A first glance at today’s readings gives an indication of people being called and following; people who stuck to their call without hesitation or resistance. And, if we read these texts in isolation, we could be left feeling a bit disheartened. However, if we look a little bit closer at the story of all those involved in today’s readings and Gospel then we can see that they, like us, had their flaws and their moments of doubt.
In the first reading Jonah follows God’s call and goes to warn the people of Nineveh, they ‘renounced their evil ways’, had a change of heart and behaviour, ‘and God relented’. Well done Jonah, but what is Jonah more famous for? He was swallowed by a whale and spent three days in the belly of the beast until he was regurgitated. How did he find himself in the belly of the whale? He was running away from God. He thought that what God was asking of him was too much and he tried to avoid it.
In our second reading we have St Paul, the greatest of preachers, encouraging his readers and listeners to sort their lives out, put their affairs in order. He is secure in what he is teaching, he has no doubts. But, as we all know, Paul originally persecuted Christians, he was present at the execution of St Stephen; the first martyr; he approved of the stoning of Stephen. That all changed on the road to Damascus, when Jesus appeared to him and changed not only Paul’s life, but the course of history; as Paul was called to take the Good News out to the Gentiles, calling all people to be descendants of Abraham, not just the Jewish people.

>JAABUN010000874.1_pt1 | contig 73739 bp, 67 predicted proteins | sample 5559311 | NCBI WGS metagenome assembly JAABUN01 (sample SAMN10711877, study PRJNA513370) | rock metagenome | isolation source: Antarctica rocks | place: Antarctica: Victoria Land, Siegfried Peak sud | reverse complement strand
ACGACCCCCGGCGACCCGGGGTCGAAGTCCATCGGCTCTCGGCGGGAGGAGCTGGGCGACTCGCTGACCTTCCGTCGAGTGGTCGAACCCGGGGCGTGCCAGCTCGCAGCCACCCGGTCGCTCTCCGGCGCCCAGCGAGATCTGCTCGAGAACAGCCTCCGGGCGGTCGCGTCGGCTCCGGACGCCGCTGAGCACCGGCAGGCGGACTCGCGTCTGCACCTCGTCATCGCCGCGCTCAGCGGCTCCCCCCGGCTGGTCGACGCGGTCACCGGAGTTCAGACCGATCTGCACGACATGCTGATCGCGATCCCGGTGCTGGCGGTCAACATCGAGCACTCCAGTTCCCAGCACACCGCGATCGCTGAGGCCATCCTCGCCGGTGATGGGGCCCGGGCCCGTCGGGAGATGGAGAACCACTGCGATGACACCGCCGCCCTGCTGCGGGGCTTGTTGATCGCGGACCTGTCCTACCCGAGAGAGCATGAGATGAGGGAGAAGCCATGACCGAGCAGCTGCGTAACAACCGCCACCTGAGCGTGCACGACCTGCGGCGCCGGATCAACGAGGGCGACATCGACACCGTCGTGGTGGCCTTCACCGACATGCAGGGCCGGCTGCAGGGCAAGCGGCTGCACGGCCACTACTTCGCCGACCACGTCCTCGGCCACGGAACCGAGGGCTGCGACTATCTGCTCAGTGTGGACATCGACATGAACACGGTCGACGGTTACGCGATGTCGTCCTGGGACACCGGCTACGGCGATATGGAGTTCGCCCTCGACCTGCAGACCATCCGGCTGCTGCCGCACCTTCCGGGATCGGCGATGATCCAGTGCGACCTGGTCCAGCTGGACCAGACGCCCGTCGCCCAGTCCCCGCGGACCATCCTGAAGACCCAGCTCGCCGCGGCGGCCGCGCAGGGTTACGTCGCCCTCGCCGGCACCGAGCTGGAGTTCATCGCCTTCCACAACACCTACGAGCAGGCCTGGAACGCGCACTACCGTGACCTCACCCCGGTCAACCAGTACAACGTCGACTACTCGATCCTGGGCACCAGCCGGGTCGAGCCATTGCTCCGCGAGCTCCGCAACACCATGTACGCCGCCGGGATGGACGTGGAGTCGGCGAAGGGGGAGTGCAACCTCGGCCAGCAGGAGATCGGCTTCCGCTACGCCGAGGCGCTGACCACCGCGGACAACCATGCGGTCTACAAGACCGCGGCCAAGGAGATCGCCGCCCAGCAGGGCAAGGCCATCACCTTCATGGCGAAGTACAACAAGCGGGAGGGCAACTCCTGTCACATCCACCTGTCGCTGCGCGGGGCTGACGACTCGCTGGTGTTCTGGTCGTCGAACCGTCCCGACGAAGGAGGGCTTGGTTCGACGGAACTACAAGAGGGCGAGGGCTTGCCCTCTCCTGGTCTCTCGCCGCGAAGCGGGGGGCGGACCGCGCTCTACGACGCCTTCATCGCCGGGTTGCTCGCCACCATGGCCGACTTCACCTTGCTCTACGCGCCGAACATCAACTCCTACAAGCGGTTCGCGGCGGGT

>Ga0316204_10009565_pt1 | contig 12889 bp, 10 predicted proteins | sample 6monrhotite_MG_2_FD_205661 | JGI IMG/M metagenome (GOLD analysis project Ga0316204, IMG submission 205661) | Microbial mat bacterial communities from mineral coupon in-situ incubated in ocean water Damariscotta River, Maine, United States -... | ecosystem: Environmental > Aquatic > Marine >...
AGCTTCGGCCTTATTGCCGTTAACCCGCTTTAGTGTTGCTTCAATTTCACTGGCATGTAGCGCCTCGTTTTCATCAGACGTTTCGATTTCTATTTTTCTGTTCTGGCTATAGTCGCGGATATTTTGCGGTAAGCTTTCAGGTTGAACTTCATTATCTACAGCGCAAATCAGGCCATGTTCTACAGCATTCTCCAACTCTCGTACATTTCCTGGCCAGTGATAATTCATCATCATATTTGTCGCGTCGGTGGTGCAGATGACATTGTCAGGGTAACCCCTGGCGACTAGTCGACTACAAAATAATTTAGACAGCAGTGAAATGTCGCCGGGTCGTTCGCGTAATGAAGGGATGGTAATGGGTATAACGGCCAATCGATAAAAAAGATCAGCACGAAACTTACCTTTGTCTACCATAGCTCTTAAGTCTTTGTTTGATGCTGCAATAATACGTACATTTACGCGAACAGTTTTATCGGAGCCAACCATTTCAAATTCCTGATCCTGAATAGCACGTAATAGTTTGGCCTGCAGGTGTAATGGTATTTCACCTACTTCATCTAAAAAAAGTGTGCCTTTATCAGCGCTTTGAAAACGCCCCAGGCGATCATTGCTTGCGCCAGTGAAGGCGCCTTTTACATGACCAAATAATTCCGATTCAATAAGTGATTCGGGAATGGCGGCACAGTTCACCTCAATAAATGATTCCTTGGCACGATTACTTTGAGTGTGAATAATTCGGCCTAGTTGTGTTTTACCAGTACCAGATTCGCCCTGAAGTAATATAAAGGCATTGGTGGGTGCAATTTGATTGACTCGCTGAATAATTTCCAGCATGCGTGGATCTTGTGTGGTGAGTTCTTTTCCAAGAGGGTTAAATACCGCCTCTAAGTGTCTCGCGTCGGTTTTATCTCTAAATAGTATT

In the Gospel, St Mark, makes it sound so straightforward, Jesus walks along a beach and calls 4 fishermen to follow him and become fishers of men. They all appeared to have obeyed instantly, but we know that at crucial times, even these most esteemed saints, abandoned Jesus; denying him as the Christ; leaving him to fend for himself.
There are times when even if we do not run away from God, our actions can appear as if we do not believe in God or trust in Him fully. For me, I can sometimes grudge the time I need to spend fulfilling my calling as a Christian. In the past it would be when I returned to work after Christmas or Easter and heard about all the time people had to spend time with their family or catch up with jobs, their holiday time seemed to be filled with relaxation or getting things done, whereas these times for me were spent going to church.
On reflection, I now realise that these were times I got to spend with my church family, enriching my life. There will always be jobs to be done at home, but all of my church family will not always be with me. I have some wonderful memories of the times I spent with some people who have now gone to the Lord or who have moved to other parishes. If I had given in to those grudges or temptations, I would not have those memories to treasure.